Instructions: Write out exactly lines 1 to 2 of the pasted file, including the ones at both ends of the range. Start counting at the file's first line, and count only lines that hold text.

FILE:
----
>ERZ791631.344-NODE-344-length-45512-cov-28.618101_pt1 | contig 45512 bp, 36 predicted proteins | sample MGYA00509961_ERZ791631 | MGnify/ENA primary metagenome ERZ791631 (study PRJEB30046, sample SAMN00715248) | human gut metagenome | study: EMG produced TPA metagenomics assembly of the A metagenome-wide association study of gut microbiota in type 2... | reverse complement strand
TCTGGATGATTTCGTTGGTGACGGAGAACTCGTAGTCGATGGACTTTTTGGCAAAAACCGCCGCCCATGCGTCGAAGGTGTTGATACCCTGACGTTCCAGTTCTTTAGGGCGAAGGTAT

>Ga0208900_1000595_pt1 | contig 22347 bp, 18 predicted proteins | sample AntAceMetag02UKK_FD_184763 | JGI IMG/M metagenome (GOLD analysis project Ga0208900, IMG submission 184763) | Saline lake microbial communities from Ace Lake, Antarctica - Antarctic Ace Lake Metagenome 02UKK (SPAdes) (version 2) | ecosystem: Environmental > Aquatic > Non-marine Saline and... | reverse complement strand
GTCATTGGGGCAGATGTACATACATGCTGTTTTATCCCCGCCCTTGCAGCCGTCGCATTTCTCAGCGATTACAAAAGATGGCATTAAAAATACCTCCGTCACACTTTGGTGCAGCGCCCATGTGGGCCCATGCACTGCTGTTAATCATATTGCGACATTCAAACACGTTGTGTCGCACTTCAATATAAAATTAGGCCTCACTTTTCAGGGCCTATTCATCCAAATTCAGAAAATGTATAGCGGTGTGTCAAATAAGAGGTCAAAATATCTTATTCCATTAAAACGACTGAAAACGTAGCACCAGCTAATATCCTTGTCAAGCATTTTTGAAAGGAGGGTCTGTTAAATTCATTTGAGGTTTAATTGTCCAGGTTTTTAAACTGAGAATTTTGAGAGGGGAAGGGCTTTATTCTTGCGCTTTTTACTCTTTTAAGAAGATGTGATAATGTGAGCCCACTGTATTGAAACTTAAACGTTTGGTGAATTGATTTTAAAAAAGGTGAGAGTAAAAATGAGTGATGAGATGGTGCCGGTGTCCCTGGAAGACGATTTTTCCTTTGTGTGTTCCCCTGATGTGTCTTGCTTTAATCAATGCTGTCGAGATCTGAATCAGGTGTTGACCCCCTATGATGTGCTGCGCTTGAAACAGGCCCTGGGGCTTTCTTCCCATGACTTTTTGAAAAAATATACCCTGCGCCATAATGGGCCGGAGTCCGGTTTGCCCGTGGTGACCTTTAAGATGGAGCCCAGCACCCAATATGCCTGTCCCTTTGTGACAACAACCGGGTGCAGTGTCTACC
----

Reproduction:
>ERZ791631.344-NODE-344-length-45512-cov-28.618101_pt1 | contig 45512 bp, 36 predicted proteins | sample MGYA00509961_ERZ791631 | MGnify/ENA primary metagenome ERZ791631 (study PRJEB30046, sample SAMN00715248) | human gut metagenome | study: EMG produced TPA metagenomics assembly of the A metagenome-wide association study of gut microbiota in type 2... | reverse complement strand
TCTGGATGATTTCGTTGGTGACGGAGAACTCGTAGTCGATGGACTTTTTGGCAAAAACCGCCGCCCATGCGTCGAAGGTGTTGATACCCTGACGTTCCAGTTCTTTAGGGCGAAGGTAT